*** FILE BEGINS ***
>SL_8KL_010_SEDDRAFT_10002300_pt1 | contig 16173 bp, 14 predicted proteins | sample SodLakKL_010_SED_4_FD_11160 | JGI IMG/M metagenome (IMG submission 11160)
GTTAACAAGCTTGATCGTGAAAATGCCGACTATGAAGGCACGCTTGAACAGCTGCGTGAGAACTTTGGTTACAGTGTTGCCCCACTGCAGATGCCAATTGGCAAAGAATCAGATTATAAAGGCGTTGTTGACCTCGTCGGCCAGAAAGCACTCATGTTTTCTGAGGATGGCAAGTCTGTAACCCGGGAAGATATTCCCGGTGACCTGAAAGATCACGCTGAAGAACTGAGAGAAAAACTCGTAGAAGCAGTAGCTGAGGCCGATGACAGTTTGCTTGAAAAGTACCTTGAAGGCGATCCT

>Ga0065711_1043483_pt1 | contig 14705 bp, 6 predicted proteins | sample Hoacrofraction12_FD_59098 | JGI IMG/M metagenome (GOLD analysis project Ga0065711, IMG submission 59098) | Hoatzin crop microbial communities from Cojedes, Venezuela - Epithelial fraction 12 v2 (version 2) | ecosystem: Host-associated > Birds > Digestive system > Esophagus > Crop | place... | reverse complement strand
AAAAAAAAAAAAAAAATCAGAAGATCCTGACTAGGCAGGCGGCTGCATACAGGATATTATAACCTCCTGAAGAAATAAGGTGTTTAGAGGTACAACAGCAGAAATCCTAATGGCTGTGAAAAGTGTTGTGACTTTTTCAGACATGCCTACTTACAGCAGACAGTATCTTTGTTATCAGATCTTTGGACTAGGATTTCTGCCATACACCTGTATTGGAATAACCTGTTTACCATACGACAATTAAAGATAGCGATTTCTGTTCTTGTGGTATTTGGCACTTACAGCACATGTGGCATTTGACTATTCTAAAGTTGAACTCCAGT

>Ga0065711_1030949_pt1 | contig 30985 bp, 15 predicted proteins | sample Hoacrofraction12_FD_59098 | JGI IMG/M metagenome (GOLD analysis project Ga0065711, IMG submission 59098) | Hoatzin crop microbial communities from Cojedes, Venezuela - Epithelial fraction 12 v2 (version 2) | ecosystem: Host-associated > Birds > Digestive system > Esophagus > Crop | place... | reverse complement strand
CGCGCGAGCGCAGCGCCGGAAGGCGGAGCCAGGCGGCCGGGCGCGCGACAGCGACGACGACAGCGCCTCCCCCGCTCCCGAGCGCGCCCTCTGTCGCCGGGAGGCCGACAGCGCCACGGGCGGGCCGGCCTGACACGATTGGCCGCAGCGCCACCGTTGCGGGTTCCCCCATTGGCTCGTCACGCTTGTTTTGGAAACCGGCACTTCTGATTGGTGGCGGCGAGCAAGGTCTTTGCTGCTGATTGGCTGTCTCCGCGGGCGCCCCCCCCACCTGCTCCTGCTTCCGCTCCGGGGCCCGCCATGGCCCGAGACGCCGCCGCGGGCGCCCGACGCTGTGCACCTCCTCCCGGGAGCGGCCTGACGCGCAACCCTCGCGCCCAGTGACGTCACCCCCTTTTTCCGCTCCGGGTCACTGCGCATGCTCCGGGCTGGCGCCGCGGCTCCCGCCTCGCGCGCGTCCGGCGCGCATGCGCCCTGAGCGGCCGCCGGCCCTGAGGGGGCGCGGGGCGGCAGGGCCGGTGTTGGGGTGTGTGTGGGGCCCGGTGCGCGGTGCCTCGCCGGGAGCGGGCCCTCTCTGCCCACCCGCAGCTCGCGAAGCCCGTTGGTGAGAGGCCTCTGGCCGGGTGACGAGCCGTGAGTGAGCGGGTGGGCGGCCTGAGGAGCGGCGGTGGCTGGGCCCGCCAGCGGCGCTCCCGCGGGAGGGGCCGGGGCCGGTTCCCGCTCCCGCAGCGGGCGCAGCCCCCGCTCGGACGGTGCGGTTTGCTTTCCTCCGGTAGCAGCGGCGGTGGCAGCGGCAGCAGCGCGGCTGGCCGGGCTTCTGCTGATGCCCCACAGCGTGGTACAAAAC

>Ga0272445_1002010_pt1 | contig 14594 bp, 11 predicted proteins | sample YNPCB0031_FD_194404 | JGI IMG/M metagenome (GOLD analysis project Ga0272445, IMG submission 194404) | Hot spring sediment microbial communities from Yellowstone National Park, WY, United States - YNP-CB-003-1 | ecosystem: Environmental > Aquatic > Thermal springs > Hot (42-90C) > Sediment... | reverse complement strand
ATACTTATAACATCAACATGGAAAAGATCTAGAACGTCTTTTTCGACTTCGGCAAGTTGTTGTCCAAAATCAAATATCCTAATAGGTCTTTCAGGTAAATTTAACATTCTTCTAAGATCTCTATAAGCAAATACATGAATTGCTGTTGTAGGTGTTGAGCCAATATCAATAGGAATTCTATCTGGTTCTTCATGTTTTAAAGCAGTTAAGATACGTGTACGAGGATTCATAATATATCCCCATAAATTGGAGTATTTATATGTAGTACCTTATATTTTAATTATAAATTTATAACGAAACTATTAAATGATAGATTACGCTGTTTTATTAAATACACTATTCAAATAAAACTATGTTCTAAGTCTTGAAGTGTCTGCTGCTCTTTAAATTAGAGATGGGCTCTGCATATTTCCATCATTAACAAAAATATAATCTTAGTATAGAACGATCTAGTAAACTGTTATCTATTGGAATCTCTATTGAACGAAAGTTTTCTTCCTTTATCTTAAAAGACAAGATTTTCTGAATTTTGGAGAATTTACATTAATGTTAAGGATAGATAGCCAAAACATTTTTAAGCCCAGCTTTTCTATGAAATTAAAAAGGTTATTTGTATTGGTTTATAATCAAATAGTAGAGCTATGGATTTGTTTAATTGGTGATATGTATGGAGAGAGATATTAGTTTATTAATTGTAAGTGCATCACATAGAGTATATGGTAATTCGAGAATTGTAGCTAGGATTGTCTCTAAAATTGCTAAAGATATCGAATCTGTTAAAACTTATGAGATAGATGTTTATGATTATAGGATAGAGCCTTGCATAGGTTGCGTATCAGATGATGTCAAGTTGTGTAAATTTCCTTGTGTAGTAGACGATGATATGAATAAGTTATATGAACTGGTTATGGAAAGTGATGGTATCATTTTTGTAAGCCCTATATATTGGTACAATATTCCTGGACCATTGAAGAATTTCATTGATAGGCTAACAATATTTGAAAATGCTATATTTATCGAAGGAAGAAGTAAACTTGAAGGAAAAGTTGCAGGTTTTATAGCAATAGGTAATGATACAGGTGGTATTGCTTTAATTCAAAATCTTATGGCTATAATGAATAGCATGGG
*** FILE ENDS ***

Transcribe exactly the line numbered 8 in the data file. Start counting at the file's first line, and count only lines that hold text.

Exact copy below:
ATACTTATAACATCAACATGGAAAAGATCTAGAACGTCTTTTTCGACTTCGGCAAGTTGTTGTCCAAAATCAAATATCCTAATAGGTCTTTCAGGTAAATTTAACATTCTTCTAAGATCTCTATAAGCAAATACATGAATTGCTGTTGTAGGTGTTGAGCCAATATCAATAGGAATTCTATCTGGTTCTTCATGTTTTAAAGCAGTTAAGATACGTGTACGAGGATTCATAATATATCCCCATAAATTGGAGTATTTATATGTAGTACCTTATATTTTAATTATAAATTTATAACGAAACTATTAAATGATAGATTACGCTGTTTTATTAAATACACTATTCAAATAAAACTATGTTCTAAGTCTTGAAGTGTCTGCTGCTCTTTAAATTAGAGATGGGCTCTGCATATTTCCATCATTAACAAAAATATAATCTTAGTATAGAACGATCTAGTAAACTGTTATCTATTGGAATCTCTATTGAACGAAAGTTTTCTTCCTTTATCTTAAAAGACAAGATTTTCTGAATTTTGGAGAATTTACATTAATGTTAAGGATAGATAGCCAAAACATTTTTAAGCCCAGCTTTTCTATGAAATTAAAAAGGTTATTTGTATTGGTTTATAATCAAATAGTAGAGCTATGGATTTGTTTAATTGGTGATATGTATGGAGAGAGATATTAGTTTATTAATTGTAAGTGCATCACATAGAGTATATGGTAATTCGAGAATTGTAGCTAGGATTGTCTCTAAAATTGCTAAAGATATCGAATCTGTTAAAACTTATGAGATAGATGTTTATGATTATAGGATAGAGCCTTGCATAGGTTGCGTATCAGATGATGTCAAGTTGTGTAAATTTCCTTGTGTAGTAGACGATGATATGAATAAGTTATATGAACTGGTTATGGAAAGTGATGGTATCATTTTTGTAAGCCCTATATATTGGTACAATATTCCTGGACCATTGAAGAATTTCATTGATAGGCTAACAATATTTGAAAATGCTATATTTATCGAAGGAAGAAGTAAACTTGAAGGAAAAGTTGCAGGTTTTATAGCAATAGGTAATGATACAGGTGGTATTGCTTTAATTCAAAATCTTATGGCTATAATGAATAGCATGGG